Thursday, February 7, 2008

The Longest Day

The other night, I took Thing 1 and Thing 2 to Koo Koo Roo, an inexpensive chicken restaurant chain, for dinner right after picking them up from school.

They're always excited to go out to dinner, though Koo Koo Roo is one of the rare places I dare take them these days, given their proclivity to stand up in restaurant booths, run around the tables dancing, and in general, behave in ways that would make Emily Post resign her post.

Dinner actually went okay, despite a few overly rowdy, loud-voiced, gleeful (on their part) and mortifying (on mine) moments, and their insistence on ringing the big bell by the door that you're supposed to ring if you've had a great time, but which annoys staff and customers alike. We'd even managed to get out of the ladies room after a semi-reasonable ten minutes (both kids had insisted on using the toilet, rolling out too much toilet paper, changing their pull-ups, washing hands with too much soap, and pulling repeatedly on the paper towel dispenser). I was counting myself lucky, and considering the excursion a success, when we left the restaurant.

But once inside the parked car, it all went south.

Thing 1 announced he had pooped in his pull-up and needed a change, clearly not caring at all that he'd had every opportunity to poop in the bathroom just moments ago. Thing 2 refused to get in her car seat -- yet again -- even though we were but a three minute drive from home, where I could easily and quickly attend to Thing 1's needs.

Late Blooming Mom tried in vain to convince Thing 2 to get in her seat. There was car door slamming and there were raised voices -- hers and mine. Tempers were lost. Finally I had no choice but to troop back into the restaurant bathroom and have yet another marathon session. Thing 1 successfully cleaned and changed, we trooped back to the parked car ...

...whereupon Thing 2 once again refused to get in her seat.

Late Blooming Mom had already lost it once. And as the clock crept closer and closer to bedtime, the battle to control my temper was already lost.

I'd worked hard all day and tried to give my kids a treat by taking them out. This was how I was rewarded. I realize, of course, that's not at all how my three-year-olds saw it. But battle fatigue had set in.

After asking her to be a big girl and make me proud, after counting to 5 repeatedly, after an exasperated attempt to force a thirty-pound toddler into a seat, and after calling daddy, asking him to come and pick up Thing 2 because I was at my wits' end, Thing 2 twisted her foot in a seat strap. The injury was nothing at all serious, but it smarted enough to cause her to cry and to finally give in. She'd scared herself.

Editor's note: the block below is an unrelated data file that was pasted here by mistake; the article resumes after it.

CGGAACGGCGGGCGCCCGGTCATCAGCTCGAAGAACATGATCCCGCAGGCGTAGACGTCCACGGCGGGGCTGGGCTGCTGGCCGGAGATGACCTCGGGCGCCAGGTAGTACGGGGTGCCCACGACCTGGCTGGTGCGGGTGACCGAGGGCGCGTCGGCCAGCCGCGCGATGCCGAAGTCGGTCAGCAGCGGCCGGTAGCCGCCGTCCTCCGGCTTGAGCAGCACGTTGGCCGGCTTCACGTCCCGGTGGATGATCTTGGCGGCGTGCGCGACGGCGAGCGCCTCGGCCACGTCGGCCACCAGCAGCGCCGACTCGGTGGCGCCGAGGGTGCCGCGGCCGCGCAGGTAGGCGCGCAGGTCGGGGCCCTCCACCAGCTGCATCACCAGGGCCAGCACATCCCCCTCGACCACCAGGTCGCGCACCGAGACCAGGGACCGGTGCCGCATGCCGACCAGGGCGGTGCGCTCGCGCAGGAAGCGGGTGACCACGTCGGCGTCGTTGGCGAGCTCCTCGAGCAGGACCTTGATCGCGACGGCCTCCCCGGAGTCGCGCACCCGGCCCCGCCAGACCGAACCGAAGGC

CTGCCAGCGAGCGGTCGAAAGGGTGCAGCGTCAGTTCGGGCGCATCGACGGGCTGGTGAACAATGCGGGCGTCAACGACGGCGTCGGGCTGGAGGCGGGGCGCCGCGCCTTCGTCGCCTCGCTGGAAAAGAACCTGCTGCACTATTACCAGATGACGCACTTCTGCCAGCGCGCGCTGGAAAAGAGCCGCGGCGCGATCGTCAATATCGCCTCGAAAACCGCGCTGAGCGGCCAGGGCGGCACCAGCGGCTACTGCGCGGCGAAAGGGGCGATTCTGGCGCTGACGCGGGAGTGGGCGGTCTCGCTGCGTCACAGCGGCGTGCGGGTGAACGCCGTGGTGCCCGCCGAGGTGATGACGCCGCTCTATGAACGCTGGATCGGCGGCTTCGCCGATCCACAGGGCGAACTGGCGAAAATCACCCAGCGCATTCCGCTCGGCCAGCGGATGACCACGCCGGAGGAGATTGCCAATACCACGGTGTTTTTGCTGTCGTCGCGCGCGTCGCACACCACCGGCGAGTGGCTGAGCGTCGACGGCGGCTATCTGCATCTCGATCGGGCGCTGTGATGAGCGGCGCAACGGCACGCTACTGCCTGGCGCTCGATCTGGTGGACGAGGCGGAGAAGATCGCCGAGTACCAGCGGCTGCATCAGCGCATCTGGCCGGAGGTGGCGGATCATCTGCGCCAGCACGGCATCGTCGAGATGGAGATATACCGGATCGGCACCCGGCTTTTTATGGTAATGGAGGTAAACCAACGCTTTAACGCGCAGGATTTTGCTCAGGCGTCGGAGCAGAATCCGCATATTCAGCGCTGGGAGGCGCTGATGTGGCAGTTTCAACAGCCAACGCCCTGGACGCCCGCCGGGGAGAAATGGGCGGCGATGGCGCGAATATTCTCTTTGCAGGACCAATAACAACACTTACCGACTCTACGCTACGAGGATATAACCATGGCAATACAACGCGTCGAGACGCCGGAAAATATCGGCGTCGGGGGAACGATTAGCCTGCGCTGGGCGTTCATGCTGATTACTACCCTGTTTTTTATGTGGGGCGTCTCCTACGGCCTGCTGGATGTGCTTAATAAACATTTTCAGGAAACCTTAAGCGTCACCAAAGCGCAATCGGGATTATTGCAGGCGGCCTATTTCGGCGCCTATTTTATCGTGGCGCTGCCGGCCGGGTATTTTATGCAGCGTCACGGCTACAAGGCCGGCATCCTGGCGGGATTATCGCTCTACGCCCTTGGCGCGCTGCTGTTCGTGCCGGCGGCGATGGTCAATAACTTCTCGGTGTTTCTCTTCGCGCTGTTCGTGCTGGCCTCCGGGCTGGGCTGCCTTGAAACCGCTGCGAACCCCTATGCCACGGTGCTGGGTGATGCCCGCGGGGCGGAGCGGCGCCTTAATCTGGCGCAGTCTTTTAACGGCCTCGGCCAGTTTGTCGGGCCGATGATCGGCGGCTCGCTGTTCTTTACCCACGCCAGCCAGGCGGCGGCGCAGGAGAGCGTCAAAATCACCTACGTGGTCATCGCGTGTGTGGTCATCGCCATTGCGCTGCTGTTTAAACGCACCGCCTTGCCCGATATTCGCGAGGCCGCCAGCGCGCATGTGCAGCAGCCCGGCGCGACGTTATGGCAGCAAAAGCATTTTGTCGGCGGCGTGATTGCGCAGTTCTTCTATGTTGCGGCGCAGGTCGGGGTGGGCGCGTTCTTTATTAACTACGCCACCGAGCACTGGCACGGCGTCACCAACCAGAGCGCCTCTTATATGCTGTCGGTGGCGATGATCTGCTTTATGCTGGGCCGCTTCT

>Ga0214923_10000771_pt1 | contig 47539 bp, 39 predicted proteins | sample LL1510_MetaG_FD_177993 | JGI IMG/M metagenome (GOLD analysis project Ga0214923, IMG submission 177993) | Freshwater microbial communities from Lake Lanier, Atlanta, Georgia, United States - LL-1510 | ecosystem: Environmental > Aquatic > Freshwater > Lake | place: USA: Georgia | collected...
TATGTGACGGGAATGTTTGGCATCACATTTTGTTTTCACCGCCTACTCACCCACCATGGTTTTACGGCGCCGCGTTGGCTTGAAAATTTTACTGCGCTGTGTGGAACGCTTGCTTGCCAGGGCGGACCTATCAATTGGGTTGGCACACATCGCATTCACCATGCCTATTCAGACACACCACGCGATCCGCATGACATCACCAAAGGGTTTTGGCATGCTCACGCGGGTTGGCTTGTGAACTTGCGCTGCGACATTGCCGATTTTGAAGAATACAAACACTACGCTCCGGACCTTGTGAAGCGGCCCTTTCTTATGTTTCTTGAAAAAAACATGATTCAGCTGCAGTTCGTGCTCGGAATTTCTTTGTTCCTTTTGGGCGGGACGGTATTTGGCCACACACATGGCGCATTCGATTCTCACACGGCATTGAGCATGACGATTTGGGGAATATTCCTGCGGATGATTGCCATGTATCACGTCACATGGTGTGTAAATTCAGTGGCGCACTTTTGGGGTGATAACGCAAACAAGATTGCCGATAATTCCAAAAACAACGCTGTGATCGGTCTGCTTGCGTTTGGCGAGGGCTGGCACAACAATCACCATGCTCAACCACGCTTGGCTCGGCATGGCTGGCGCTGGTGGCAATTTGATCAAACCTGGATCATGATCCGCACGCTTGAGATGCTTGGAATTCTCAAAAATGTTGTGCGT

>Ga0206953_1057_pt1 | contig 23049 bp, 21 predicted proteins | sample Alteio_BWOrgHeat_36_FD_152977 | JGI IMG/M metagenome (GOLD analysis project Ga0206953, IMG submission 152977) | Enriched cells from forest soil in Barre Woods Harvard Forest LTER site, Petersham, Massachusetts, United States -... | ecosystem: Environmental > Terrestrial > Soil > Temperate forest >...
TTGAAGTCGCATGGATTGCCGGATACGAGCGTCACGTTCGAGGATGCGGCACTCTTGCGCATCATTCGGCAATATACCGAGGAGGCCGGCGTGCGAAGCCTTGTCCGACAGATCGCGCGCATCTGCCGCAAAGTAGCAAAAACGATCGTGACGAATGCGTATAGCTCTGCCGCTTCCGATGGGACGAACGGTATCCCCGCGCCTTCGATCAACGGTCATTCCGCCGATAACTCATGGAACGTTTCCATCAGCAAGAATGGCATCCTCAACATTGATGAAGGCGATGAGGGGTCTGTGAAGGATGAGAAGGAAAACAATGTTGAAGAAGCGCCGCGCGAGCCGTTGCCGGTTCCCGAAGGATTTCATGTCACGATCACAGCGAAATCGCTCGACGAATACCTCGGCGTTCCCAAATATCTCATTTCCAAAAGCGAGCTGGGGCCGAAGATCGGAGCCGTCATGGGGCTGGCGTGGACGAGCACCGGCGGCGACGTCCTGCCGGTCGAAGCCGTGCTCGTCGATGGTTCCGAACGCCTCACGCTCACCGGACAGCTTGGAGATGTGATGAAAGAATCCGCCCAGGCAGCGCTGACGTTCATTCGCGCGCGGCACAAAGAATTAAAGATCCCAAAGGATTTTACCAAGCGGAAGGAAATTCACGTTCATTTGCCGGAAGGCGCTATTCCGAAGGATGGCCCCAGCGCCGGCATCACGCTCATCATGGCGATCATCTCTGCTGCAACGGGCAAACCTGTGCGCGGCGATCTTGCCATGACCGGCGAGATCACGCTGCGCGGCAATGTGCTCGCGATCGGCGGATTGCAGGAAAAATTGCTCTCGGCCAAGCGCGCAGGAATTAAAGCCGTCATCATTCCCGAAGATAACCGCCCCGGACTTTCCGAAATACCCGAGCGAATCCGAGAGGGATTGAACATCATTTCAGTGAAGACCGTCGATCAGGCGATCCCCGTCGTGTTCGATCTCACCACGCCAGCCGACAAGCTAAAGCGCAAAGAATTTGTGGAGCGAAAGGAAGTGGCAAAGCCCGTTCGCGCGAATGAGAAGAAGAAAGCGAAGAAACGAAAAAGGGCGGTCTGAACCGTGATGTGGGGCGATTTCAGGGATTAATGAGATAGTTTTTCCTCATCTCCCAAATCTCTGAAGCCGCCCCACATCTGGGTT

We drove home and I turned both kids over to daddy for their baths, unable to face them again until their much-delayed bedtime, when I -- and they -- were calm.

I hauled out the parenting books again in the aftermath of what seemed a never-ending day. I read all about how you can't give in, you can't reward the limit-testing kid with negative attention, and how most of all, you're not supposed to lose your temper. You've got to manage your own anger or you're modeling bad behavior, not to mention playing into their drama.

The books are right. But in practice, they're hard to put into practice.

Again I am confounded by the fact that being a later-in-life mom hasn't given me any more patience than a twenty-something mom ... in fact, because I get tired more easily and it's harder to recharge my batteries, I may have less.

I also wonder about the differences in temperament and gender: so often it's my daughter doing the limit-testing these days, and I wonder if it'll always be thus. The kid makes it harder for herself. But I am doing her no favors, I know, by not figuring out ways to short-circuit the drama before it blows up.

My friend Melanie, reading an exasperated email, writes to me about how she responds when her three-year-old acts up. "Let me know when you are ready to listen," she says, then leaves the room. I'm going to try that advice when the tantrums happen at home. But I'm not sure what to do when you've got two toddlers in the car you've gotta get home, and one is throwing a fit about a car seat that she's required by law to sit in.

For starters, I'm going to forgive myself for losing it. I have a feeling the kids are more resilient than I suspect, and watching mom lose it is not going to scar them for life. Then I'm going to pray to the patience Gods for more. I'll vow totry to enforce limits quickly without negotiating -- the bad habit/crutch of educated parents turning kids into mini-lawyers -- and hope with all my heart that Thing 2 will someday soon be a little easier to manage as a result ... or at least as a result of getting a bit older.

Fingers crossed.

1 comment:

Jennifer said...

I believe forgiving yourself is mandatory. And I think it's good for kids to know their parents are human and have limitations just like they do. We had a lot of success with letting the tantrum ride out and saying we'll deal with you when you're not acting like this. Of course, the middle of Koo koo roo may not be the place to do it.

Pretty amazing you do it with two and have yet bolt for the hills (or at least a spa).

Keep the faith. It's just a really long, really annoying, incredibly aggravating phase. Then comes puberty.